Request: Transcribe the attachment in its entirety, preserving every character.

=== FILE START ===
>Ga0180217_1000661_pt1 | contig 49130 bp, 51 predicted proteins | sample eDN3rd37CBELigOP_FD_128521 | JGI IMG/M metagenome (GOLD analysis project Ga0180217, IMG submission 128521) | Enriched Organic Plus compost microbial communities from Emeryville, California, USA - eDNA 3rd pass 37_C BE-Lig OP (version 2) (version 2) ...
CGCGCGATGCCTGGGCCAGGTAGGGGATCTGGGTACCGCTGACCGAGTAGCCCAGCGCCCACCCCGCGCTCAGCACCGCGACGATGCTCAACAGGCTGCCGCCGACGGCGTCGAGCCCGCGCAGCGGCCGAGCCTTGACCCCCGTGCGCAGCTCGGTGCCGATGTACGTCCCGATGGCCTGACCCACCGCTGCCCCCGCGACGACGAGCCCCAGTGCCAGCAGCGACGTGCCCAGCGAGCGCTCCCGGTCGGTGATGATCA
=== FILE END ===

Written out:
>Ga0180217_1000661_pt1 | contig 49130 bp, 51 predicted proteins | sample eDN3rd37CBELigOP_FD_128521 | JGI IMG/M metagenome (GOLD analysis project Ga0180217, IMG submission 128521) | Enriched Organic Plus compost microbial communities from Emeryville, California, USA - eDNA 3rd pass 37_C BE-Lig OP (version 2) (version 2) ...
CGCGCGATGCCTGGGCCAGGTAGGGGATCTGGGTACCGCTGACCGAGTAGCCCAGCGCCCACCCCGCGCTCAGCACCGCGACGATGCTCAACAGGCTGCCGCCGACGGCGTCGAGCCCGCGCAGCGGCCGAGCCTTGACCCCCGTGCGCAGCTCGGTGCCGATGTACGTCCCGATGGCCTGACCCACCGCTGCCCCCGCGACGACGAGCCCCAGTGCCAGCAGCGACGTGCCCAGCGAGCGCTCCCGGTCGGTGATGATCA